Trump says immigration deal 'probably dead'

"I want a merit based system of immigration and people who will help take our country to the next level".

Nielsen said that Trump is simply advocating a merit-based immigration system, similar to those in Canada and Australia. The deal had included a pathway to citizenship for the "Dreamers" that would take up to 12 years, as well as $1.6 billion for border security, including Trump's promised wall along the U.S. -Mexico border.

"I do not believe DACA is dead", Nielsen said on "Fox News Sunday".

David Perdue of Georgia, said in an interview Sunday on ABC's "This Week With George Stephanopoulos" that Trump did not use the word "shithole".

It favors African countries and was part of an immigration deal Trump was negotiating with the group of Democratic and Republican lawmakers Thursday when he made his explosive comments.

But that agreement was cast into doubt the same day when a firestorm erupted after reports surfaced that President Trump, during a meeting with lawmakers over an immigration bill, asked why the USA was accepting immigrants from "shithole countries" referring reportedly to immigrants from Haiti and Africa.

Lindsey Graham, who was also at the meeting, seemed to confirm that report in a statement in which he said "following comments by the president, I said my piece directly to him yesterday".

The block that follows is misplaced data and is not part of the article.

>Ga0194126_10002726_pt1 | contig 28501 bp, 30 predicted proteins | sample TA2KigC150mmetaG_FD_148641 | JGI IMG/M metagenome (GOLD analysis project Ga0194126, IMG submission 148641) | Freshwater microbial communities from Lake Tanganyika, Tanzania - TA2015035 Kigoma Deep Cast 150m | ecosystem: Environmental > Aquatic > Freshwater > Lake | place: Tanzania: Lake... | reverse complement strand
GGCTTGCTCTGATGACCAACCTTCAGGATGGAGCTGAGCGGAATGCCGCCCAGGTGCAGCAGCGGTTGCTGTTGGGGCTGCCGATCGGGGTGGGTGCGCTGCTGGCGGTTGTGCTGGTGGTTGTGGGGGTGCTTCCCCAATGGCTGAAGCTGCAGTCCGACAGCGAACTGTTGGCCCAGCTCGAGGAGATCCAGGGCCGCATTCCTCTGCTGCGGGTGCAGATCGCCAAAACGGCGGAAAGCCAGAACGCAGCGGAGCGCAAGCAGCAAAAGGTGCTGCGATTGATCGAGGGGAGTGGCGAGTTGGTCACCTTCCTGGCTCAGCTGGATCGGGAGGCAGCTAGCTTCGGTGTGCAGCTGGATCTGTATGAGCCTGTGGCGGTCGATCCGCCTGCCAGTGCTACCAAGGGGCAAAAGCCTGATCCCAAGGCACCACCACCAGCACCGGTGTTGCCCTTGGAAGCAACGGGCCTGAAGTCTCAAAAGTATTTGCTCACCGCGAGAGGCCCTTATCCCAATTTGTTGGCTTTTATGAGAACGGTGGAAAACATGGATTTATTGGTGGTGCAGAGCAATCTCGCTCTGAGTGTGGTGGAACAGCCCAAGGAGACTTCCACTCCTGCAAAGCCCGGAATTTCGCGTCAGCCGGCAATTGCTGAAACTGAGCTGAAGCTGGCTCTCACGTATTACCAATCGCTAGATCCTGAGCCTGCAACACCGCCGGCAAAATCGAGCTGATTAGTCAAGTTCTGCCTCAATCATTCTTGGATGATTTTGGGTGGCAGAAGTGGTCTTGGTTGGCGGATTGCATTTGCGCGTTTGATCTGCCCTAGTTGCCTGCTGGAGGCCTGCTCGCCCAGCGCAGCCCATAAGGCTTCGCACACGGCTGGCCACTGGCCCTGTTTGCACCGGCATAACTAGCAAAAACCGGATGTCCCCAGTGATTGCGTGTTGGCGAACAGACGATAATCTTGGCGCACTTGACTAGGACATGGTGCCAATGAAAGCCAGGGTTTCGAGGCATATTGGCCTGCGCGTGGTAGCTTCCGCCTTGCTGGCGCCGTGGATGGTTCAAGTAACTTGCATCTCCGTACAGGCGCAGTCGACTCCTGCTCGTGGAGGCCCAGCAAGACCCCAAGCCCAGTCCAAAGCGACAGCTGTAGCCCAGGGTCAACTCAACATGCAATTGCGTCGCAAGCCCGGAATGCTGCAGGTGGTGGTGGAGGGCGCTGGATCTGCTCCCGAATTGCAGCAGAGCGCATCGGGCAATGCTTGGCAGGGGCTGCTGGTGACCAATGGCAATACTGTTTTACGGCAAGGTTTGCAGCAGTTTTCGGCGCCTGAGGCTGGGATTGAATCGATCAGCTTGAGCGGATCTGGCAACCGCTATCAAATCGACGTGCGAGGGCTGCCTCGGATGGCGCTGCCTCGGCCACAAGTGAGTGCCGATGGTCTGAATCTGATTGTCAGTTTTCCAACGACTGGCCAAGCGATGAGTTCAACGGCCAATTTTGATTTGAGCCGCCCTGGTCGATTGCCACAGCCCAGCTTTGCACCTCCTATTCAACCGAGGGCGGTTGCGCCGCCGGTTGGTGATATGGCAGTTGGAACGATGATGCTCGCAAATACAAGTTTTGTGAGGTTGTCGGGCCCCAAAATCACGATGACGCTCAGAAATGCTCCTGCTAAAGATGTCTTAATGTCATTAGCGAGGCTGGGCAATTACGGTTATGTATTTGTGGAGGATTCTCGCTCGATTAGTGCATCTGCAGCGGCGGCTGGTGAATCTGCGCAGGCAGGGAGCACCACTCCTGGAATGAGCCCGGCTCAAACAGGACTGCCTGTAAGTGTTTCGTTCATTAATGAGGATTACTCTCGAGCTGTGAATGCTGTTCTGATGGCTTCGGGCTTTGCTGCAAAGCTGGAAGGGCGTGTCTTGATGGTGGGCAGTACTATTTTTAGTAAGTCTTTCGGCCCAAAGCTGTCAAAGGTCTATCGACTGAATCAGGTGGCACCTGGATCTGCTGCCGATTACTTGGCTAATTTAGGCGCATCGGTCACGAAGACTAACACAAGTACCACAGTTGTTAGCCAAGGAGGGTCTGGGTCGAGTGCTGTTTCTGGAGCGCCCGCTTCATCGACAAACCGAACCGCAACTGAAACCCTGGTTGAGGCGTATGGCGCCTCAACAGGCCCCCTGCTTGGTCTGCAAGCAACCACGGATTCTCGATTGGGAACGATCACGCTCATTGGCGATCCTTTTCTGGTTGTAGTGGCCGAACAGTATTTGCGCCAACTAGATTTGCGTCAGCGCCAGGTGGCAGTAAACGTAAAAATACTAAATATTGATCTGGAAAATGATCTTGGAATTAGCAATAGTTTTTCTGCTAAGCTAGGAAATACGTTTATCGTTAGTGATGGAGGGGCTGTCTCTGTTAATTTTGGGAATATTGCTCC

Trump's "shithole countries" remarks were confirmed by Senator Dick Durbin, a Democrat who attended the White House meeting, after it was reported by the Washington Post and other media.

Inside the White House, staffers were largely unfazed, even as the political and diplomatic fallout mounted.

The announcement comes days after a federal judge in California temporarily blocked the Trump administration's efforts to end DACA.

"We do not recall the president saying these comments specifically, but what he did call out was the imbalance in our current immigration system, which does not protect American workers and our national interest", the statement said.

In deciding to end Deferred Action for Childhood Arrivals, the Trump administration had called it an egregious example of executive overreach. "But what we have to do is not let that define this moment", said Republican Senator Cory Gardner on CBS's "Face the Nation" program. Trump later declared "the language used by me at the DACA meeting [Thursday] was tough, but this was not the language used".

The president sought to shift from the defensive by portraying Democrats as not truly interested in an immigration deal. She said that the bipartisan proposal rejected by Trump did not address core security issues facing her department and that Trump's administration was not interested in "half measures".

Sen. Michael Bennet, D-Colo., defended the agreement as a "principled compromise" on NBC's "Meet the Press" and said, "I hope people will explore it".

  • Sylvester Abbott